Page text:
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Friday, March 23,1979
+ t**ik*tiri*i~n
.,?,.
Israeli Military Warns
Of New Threats
By YITZHAK SHARGIL
TEL AVIV (JTA) Israeli
military circles have warned
against a new threat on the
eastern front, once an Israeli-
Egyptian peace treaty is signed,
that may explode into hostilities
involving the combined forces of
Syria and Iraq. Reports from
various Arab capitals indicated
that those countries are pooling
their military strength on a large
scale.
Tensions were heightened by
Palestine Liberation
Organization leader Yasir
Arafat's warning in Amman that
"the whole Middle East will
explode if Sadat signs the pact"
with Israel and his thinly veiled
assassination threat against
Egyptian President Anwar
Sadat.
THE SYRIAN governments
official newspaper, Tishrin,
warned that a peace treaty
between Israel and Egypt would
leave no choice but war to the
confrontation states, Syria and
Iraq. The Kuwaiti daily, Al-
Siyassa, reported that three
Iraqui divisions have entered
Syria in the past few days under
their recent agreement to
establish a joint military com-
mand.
Israeli military circles claimed
that Iraq and Syria are secretly
speeding up their agreement to
counter a peace treaty. According
to the Israelis, the agreement
calls for Iraqi units to be
In Miami
stationed in Syria in support of
oyrian forces facing Israel.
Arafat met with King Hussein
ot Jordan at the Mafraq air base
to discuss possible action against
the peace treaty. They reportedly
agreed to resist attempt "to
liquidate the rights of the
Palestinians."
SPEAKING TO a Radio
Luxembourg reporter, Arafat
said, "We shall insist that the oil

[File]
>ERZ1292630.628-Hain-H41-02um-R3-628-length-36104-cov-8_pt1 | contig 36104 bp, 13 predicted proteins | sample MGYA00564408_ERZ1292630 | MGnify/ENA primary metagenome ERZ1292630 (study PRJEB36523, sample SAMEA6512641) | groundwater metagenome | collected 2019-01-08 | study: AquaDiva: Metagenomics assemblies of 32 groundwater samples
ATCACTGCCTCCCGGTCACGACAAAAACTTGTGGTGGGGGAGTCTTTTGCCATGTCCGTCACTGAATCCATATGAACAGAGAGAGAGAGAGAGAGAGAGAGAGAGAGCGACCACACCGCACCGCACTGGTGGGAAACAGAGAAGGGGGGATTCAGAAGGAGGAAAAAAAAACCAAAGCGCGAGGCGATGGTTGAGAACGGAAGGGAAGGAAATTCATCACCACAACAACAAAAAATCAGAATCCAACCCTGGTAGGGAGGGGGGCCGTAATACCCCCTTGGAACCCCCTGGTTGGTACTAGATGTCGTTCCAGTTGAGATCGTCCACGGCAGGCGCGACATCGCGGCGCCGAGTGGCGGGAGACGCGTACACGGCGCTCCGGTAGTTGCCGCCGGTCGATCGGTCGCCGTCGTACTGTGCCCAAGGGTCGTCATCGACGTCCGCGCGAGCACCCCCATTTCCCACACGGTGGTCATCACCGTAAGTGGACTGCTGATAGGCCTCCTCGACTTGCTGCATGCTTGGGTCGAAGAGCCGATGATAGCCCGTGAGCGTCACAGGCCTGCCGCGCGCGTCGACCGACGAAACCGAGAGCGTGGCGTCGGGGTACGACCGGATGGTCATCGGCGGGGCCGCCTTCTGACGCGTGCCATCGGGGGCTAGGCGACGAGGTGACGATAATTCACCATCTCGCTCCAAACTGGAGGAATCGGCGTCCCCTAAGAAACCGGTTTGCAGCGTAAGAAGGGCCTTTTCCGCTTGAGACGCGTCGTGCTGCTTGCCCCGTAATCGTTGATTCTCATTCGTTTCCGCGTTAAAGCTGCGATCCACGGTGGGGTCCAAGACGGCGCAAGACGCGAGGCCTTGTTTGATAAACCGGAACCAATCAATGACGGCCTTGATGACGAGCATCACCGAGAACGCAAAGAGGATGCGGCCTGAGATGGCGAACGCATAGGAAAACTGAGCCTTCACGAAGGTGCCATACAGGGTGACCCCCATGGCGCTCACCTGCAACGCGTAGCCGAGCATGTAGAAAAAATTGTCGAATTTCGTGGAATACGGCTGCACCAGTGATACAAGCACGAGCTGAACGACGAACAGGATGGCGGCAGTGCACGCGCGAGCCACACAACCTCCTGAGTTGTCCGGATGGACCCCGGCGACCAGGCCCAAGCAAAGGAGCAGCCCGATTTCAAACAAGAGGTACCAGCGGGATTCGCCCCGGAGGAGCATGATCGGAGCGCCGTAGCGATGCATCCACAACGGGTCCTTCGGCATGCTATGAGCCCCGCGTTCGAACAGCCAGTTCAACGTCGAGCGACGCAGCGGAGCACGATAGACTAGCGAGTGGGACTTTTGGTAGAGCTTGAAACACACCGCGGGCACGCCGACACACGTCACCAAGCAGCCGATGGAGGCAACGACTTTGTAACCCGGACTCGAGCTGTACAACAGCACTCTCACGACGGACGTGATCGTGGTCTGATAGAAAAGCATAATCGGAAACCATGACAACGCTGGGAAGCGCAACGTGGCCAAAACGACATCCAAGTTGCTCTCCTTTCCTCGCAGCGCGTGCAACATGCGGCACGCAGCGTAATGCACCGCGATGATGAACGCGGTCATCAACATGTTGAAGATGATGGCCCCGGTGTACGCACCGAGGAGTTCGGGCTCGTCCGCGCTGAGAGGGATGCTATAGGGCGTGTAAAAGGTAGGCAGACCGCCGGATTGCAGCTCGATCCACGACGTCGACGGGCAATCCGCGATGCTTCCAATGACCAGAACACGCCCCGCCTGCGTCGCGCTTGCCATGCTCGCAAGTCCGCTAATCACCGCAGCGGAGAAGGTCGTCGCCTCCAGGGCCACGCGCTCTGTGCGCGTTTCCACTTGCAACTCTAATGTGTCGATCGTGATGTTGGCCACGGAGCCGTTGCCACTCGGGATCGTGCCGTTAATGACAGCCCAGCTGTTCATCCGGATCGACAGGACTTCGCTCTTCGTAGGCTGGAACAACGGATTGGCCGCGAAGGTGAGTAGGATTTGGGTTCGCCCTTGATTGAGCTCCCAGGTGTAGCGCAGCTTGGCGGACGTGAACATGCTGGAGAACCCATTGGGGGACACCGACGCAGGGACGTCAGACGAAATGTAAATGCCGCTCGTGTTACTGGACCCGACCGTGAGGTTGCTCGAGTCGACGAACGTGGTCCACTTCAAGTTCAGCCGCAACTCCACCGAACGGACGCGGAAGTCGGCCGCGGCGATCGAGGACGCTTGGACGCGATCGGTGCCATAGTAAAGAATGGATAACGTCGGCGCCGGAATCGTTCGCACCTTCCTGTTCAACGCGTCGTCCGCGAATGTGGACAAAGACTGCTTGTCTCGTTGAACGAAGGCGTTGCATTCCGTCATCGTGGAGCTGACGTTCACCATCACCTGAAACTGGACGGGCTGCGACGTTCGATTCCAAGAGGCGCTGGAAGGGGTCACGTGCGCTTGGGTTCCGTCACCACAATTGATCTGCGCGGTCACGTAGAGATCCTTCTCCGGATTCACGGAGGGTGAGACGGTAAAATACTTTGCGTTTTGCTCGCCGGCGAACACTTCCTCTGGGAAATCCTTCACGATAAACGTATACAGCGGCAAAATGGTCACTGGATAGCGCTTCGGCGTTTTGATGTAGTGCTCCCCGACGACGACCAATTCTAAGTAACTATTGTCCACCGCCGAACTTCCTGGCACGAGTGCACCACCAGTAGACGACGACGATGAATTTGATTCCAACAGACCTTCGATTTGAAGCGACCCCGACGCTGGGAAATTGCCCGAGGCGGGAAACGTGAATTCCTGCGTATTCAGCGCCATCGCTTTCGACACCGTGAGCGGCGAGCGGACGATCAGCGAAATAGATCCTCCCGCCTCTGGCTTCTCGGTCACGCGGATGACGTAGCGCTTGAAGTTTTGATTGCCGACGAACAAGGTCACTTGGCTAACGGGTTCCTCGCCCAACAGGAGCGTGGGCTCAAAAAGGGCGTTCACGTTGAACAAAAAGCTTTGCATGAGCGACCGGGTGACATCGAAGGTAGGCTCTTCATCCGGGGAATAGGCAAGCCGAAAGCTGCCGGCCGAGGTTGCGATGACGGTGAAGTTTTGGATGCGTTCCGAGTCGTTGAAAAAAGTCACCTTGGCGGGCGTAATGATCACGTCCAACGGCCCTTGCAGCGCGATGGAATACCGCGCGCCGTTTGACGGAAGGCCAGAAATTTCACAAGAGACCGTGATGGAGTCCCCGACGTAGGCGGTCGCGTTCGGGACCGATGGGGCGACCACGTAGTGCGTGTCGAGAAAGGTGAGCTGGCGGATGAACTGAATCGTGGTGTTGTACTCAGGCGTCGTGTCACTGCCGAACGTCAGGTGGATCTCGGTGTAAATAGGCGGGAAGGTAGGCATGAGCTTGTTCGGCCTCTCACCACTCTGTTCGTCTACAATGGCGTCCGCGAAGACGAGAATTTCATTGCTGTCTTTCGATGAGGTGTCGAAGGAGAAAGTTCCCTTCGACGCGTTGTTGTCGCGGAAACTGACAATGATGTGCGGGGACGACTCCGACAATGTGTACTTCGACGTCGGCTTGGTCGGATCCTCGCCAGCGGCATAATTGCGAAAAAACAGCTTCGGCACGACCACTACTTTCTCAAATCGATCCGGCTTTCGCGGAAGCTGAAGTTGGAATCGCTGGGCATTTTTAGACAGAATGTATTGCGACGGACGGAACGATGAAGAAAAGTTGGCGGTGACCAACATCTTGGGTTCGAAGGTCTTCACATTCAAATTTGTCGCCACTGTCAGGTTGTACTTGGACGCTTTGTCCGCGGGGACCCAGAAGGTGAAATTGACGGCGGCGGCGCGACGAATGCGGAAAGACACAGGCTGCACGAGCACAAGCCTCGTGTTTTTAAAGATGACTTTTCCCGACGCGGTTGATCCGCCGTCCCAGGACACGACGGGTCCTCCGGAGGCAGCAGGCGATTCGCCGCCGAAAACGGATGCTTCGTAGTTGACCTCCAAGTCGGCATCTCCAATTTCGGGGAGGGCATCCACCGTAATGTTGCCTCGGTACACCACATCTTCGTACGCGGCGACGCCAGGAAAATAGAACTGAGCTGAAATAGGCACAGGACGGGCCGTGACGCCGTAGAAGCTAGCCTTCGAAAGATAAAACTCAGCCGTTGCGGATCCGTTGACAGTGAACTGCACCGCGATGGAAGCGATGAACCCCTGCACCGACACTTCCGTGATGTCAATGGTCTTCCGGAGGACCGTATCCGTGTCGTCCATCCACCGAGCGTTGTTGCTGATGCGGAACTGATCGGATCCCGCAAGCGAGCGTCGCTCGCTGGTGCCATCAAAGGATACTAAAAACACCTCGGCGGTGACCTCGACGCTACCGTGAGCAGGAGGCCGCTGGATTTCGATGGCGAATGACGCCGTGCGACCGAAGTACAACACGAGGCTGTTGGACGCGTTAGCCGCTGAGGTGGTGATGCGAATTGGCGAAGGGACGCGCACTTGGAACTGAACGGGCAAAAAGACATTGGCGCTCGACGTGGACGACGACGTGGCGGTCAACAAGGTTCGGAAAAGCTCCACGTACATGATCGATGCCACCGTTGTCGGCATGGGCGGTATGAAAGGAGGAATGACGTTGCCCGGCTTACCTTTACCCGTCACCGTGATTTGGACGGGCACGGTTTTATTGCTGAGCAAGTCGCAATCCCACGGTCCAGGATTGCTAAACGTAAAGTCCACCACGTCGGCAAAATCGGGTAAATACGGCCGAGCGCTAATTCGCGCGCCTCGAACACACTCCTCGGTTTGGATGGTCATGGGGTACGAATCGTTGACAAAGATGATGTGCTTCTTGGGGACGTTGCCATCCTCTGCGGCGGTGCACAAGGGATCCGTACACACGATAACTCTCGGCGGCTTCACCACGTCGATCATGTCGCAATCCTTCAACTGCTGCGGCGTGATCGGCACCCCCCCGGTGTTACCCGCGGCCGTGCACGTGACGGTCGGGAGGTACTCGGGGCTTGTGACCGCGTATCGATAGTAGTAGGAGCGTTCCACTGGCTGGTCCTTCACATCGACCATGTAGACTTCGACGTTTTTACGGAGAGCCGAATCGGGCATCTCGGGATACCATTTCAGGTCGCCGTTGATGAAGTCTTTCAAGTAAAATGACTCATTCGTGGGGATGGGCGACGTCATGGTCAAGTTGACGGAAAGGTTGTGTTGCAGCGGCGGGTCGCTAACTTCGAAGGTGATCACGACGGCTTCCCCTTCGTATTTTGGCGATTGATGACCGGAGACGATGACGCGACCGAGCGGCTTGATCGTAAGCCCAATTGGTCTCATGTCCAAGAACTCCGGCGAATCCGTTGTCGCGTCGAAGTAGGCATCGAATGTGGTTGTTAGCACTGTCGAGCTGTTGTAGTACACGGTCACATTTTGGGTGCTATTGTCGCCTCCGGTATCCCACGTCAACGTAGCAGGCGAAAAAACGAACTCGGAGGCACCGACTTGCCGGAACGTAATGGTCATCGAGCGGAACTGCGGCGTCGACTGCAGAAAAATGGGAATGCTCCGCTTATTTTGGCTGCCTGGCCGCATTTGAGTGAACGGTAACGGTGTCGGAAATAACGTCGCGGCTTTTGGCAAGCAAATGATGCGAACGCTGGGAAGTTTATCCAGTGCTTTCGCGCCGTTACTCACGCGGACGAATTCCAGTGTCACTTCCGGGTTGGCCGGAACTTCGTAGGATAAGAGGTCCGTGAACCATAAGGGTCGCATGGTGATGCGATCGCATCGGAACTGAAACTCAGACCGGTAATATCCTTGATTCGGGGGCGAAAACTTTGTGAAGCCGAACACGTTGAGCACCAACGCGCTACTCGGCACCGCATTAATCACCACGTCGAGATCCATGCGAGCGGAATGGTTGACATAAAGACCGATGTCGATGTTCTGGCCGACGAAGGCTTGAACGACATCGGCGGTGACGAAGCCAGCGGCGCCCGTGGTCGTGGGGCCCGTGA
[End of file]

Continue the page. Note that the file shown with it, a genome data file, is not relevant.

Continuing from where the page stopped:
embargo be imposed on Egypt,
for it is inconceivable that Egypt
should receive Arab oil while it
intends to ship Egyptian oil to
Israel." He also warned that
Sadat "will pay for his
treachery" and recalled that King
Farouk's Prime Minister,
Nokrashi Pasha, was
assassinated after he signed the
armistice agreements with Israel
in 1949.
Meanwhile, a U.S. delegation
headed by President Carter's
National Security Advisor
Zbigniew Brzezinski was in
Amman for meeting with
Hussein. The delegation was in
Riyadh, Saudi Arabia where it
met with King Khaled. The
purpose apparently is to convince
the Saudis and Jordanians to
take no overt action against the
Israeli-Egyptian peace treaty if
they continue to boycott the
peace process itself.
SAUDI FOREIGN Minister
Saud Faisal and the U.S.
Embassy issued statements after
Brzezinski's departure saying the
two countries agree to "remain in
Rabbis Call for Prayers
In Gratitude for Peace
The Rabbinical Association of
[Greater Miami has declared the
I Sabbath following the peace-
Isigning ceremony between Israel
land Egypt as Shabbat Hashalom
. the Sabbath of Peace, and
tailed upon all congregations to
"cognize this event with ap-
propriate prayers.
"We call upon the Jewish com-
munity, as well as all people of
pod faith to recognize that the
t>ad ahead is fraught with
anger as pronounced by both
[rime Minister Menachem Begin
fid President Sadat.
J "WE WILL therefore invoke
Baa beneficent blessing upon
Vael for a just and secure peace.
"The Rabbinical Association
further calls upon the Jewish
community to stand by the State
of Israel in these precarious times
to continue our moral and sub-